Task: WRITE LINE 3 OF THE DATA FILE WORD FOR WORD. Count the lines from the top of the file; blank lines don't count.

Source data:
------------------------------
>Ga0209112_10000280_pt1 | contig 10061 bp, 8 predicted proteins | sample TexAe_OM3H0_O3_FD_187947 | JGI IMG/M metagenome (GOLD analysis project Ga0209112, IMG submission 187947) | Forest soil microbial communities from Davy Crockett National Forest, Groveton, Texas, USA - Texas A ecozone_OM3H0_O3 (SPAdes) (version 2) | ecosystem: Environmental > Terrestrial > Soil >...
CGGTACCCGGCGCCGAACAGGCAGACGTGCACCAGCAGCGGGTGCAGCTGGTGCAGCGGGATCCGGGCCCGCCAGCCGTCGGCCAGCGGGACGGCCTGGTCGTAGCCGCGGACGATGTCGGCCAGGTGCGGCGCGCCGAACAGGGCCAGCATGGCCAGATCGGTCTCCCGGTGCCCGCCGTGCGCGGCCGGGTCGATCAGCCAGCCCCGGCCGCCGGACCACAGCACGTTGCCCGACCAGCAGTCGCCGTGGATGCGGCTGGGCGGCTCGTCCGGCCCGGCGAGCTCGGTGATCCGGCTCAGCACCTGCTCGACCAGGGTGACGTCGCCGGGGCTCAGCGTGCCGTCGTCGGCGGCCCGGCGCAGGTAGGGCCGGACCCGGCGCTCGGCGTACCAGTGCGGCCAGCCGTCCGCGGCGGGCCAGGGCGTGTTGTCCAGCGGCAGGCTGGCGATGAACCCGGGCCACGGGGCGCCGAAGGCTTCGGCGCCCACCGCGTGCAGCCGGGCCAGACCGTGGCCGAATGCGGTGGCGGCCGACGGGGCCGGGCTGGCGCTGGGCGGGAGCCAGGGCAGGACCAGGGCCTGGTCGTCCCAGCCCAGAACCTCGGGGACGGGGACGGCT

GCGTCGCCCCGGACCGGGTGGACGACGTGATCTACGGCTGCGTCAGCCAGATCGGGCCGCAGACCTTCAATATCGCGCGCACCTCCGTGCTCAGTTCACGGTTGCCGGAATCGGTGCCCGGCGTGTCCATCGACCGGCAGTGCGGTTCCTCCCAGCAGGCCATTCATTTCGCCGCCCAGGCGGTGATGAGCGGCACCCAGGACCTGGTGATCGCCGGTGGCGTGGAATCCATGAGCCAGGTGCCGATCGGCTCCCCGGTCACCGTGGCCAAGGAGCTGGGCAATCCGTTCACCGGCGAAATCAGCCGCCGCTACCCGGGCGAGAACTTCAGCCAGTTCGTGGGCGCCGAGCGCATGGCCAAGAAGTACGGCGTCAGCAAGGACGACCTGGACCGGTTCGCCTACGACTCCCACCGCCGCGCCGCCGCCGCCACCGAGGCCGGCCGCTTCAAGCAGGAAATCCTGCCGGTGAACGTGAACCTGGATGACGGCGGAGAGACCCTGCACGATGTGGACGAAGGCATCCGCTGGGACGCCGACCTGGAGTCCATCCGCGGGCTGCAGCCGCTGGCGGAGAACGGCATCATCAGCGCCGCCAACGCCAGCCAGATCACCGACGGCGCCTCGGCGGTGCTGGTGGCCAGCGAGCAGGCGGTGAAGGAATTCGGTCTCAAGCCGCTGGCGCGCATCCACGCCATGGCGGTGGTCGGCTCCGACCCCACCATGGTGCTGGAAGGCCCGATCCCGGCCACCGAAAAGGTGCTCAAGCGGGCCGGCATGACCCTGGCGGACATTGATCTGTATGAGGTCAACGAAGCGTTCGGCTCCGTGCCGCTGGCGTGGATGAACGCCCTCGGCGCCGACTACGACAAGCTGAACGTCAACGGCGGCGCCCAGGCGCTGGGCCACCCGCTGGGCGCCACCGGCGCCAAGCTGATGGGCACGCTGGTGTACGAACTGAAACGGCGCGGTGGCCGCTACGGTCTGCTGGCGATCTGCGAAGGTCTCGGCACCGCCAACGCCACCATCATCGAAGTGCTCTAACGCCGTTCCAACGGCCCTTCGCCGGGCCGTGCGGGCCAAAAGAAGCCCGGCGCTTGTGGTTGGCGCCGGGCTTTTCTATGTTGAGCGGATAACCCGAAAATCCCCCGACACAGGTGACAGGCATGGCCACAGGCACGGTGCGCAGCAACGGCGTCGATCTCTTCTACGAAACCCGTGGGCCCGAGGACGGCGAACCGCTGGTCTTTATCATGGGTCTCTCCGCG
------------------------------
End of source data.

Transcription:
GCGTCGCCCCGGACCGGGTGGACGACGTGATCTACGGCTGCGTCAGCCAGATCGGGCCGCAGACCTTCAATATCGCGCGCACCTCCGTGCTCAGTTCACGGTTGCCGGAATCGGTGCCCGGCGTGTCCATCGACCGGCAGTGCGGTTCCTCCCAGCAGGCCATTCATTTCGCCGCCCAGGCGGTGATGAGCGGCACCCAGGACCTGGTGATCGCCGGTGGCGTGGAATCCATGAGCCAGGTGCCGATCGGCTCCCCGGTCACCGTGGCCAAGGAGCTGGGCAATCCGTTCACCGGCGAAATCAGCCGCCGCTACCCGGGCGAGAACTTCAGCCAGTTCGTGGGCGCCGAGCGCATGGCCAAGAAGTACGGCGTCAGCAAGGACGACCTGGACCGGTTCGCCTACGACTCCCACCGCCGCGCCGCCGCCGCCACCGAGGCCGGCCGCTTCAAGCAGGAAATCCTGCCGGTGAACGTGAACCTGGATGACGGCGGAGAGACCCTGCACGATGTGGACGAAGGCATCCGCTGGGACGCCGACCTGGAGTCCATCCGCGGGCTGCAGCCGCTGGCGGAGAACGGCATCATCAGCGCCGCCAACGCCAGCCAGATCACCGACGGCGCCTCGGCGGTGCTGGTGGCCAGCGAGCAGGCGGTGAAGGAATTCGGTCTCAAGCCGCTGGCGCGCATCCACGCCATGGCGGTGGTCGGCTCCGACCCCACCATGGTGCTGGAAGGCCCGATCCCGGCCACCGAAAAGGTGCTCAAGCGGGCCGGCATGACCCTGGCGGACATTGATCTGTATGAGGTCAACGAAGCGTTCGGCTCCGTGCCGCTGGCGTGGATGAACGCCCTCGGCGCCGACTACGACAAGCTGAACGTCAACGGCGGCGCCCAGGCGCTGGGCCACCCGCTGGGCGCCACCGGCGCCAAGCTGATGGGCACGCTGGTGTACGAACTGAAACGGCGCGGTGGCCGCTACGGTCTGCTGGCGATCTGCGAAGGTCTCGGCACCGCCAACGCCACCATCATCGAAGTGCTCTAACGCCGTTCCAACGGCCCTTCGCCGGGCCGTGCGGGCCAAAAGAAGCCCGGCGCTTGTGGTTGGCGCCGGGCTTTTCTATGTTGAGCGGATAACCCGAAAATCCCCCGACACAGGTGACAGGCATGGCCACAGGCACGGTGCGCAGCAACGGCGTCGATCTCTTCTACGAAACCCGTGGGCCCGAGGACGGCGAACCGCTGGTCTTTATCATGGGTCTCTCCGCG